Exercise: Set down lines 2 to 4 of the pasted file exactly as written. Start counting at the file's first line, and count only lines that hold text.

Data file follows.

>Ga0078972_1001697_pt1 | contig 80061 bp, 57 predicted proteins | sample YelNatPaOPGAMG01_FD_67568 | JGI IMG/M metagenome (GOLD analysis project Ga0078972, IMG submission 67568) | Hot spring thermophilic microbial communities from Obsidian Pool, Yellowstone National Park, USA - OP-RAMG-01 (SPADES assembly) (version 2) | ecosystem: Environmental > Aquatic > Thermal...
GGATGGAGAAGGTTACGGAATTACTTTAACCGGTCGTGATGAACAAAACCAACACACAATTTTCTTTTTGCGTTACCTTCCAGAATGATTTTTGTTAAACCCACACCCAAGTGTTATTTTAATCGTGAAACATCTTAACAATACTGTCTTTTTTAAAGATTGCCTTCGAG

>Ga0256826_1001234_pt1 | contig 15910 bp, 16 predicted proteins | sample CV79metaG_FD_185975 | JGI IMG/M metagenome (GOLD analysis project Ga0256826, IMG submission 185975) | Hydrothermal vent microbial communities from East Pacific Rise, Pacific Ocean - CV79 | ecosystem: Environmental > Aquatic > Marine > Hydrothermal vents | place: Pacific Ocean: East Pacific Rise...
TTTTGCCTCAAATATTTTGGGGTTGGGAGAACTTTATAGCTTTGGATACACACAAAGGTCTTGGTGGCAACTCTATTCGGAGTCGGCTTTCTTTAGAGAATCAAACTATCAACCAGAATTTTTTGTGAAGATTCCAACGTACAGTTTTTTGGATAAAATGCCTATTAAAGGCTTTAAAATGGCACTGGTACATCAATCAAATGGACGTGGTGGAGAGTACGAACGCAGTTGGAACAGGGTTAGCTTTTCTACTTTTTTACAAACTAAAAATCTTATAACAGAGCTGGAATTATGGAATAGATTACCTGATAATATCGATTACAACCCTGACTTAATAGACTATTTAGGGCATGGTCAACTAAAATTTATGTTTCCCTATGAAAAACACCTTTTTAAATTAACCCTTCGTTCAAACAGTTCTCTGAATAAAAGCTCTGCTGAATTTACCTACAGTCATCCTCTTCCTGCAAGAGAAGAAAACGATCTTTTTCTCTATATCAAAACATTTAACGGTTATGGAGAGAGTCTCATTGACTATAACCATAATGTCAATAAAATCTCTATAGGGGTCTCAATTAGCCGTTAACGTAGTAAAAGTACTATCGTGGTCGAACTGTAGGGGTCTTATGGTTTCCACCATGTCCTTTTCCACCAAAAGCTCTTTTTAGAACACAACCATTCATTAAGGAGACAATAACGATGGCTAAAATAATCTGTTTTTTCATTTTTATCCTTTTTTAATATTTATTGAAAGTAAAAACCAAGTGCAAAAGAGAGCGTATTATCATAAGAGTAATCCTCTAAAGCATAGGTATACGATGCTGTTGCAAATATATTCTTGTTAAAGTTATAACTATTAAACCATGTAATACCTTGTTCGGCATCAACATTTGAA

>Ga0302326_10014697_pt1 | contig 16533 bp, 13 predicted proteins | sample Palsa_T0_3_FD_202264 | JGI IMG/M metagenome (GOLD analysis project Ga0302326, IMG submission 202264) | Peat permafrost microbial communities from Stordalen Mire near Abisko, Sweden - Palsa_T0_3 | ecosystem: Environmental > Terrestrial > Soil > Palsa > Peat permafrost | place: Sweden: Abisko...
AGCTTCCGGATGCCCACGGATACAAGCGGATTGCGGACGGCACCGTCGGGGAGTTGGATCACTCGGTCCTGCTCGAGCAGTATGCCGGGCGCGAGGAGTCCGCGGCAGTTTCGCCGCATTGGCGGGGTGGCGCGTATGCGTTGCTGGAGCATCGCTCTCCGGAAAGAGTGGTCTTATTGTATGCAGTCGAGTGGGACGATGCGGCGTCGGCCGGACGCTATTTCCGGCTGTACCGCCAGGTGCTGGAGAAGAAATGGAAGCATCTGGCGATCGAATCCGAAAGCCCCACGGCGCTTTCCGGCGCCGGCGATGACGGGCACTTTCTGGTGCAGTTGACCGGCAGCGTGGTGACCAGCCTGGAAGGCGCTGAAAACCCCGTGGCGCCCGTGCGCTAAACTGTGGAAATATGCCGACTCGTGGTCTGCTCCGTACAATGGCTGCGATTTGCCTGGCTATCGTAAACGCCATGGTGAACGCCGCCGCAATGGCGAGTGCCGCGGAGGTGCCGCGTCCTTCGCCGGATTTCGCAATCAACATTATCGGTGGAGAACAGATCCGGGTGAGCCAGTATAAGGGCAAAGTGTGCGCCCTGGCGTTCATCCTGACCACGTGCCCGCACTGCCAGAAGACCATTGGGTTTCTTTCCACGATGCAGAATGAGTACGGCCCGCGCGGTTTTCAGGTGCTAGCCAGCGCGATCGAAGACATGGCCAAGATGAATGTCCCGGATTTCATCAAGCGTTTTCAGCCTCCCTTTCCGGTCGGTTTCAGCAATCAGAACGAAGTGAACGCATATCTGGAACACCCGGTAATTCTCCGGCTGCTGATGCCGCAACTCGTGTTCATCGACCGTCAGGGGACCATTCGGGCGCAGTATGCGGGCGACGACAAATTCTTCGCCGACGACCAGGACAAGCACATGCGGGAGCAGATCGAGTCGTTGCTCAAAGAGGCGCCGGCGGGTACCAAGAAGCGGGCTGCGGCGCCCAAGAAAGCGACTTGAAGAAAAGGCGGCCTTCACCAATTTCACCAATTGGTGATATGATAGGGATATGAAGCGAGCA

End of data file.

GGATGGAGAAGGTTACGGAATTACTTTAACCGGTCGTGATGAACAAAACCAACACACAATTTTCTTTTTGCGTTACCTTCCAGAATGATTTTTGTTAAACCCACACCCAAGTGTTATTTTAATCGTGAAACATCTTAACAATACTGTCTTTTTTAAAGATTGCCTTCGAG

>Ga0256826_1001234_pt1 | contig 15910 bp, 16 predicted proteins | sample CV79metaG_FD_185975 | JGI IMG/M metagenome (GOLD analysis project Ga0256826, IMG submission 185975) | Hydrothermal vent microbial communities from East Pacific Rise, Pacific Ocean - CV79 | ecosystem: Environmental > Aquatic > Marine > Hydrothermal vents | place: Pacific Ocean: East Pacific Rise...
TTTTGCCTCAAATATTTTGGGGTTGGGAGAACTTTATAGCTTTGGATACACACAAAGGTCTTGGTGGCAACTCTATTCGGAGTCGGCTTTCTTTAGAGAATCAAACTATCAACCAGAATTTTTTGTGAAGATTCCAACGTACAGTTTTTTGGATAAAATGCCTATTAAAGGCTTTAAAATGGCACTGGTACATCAATCAAATGGACGTGGTGGAGAGTACGAACGCAGTTGGAACAGGGTTAGCTTTTCTACTTTTTTACAAACTAAAAATCTTATAACAGAGCTGGAATTATGGAATAGATTACCTGATAATATCGATTACAACCCTGACTTAATAGACTATTTAGGGCATGGTCAACTAAAATTTATGTTTCCCTATGAAAAACACCTTTTTAAATTAACCCTTCGTTCAAACAGTTCTCTGAATAAAAGCTCTGCTGAATTTACCTACAGTCATCCTCTTCCTGCAAGAGAAGAAAACGATCTTTTTCTCTATATCAAAACATTTAACGGTTATGGAGAGAGTCTCATTGACTATAACCATAATGTCAATAAAATCTCTATAGGGGTCTCAATTAGCCGTTAACGTAGTAAAAGTACTATCGTGGTCGAACTGTAGGGGTCTTATGGTTTCCACCATGTCCTTTTCCACCAAAAGCTCTTTTTAGAACACAACCATTCATTAAGGAGACAATAACGATGGCTAAAATAATCTGTTTTTTCATTTTTATCCTTTTTTAATATTTATTGAAAGTAAAAACCAAGTGCAAAAGAGAGCGTATTATCATAAGAGTAATCCTCTAAAGCATAGGTATACGATGCTGTTGCAAATATATTCTTGTTAAAGTTATAACTATTAAACCATGTAATACCTTGTTCGGCATCAACATTTGAA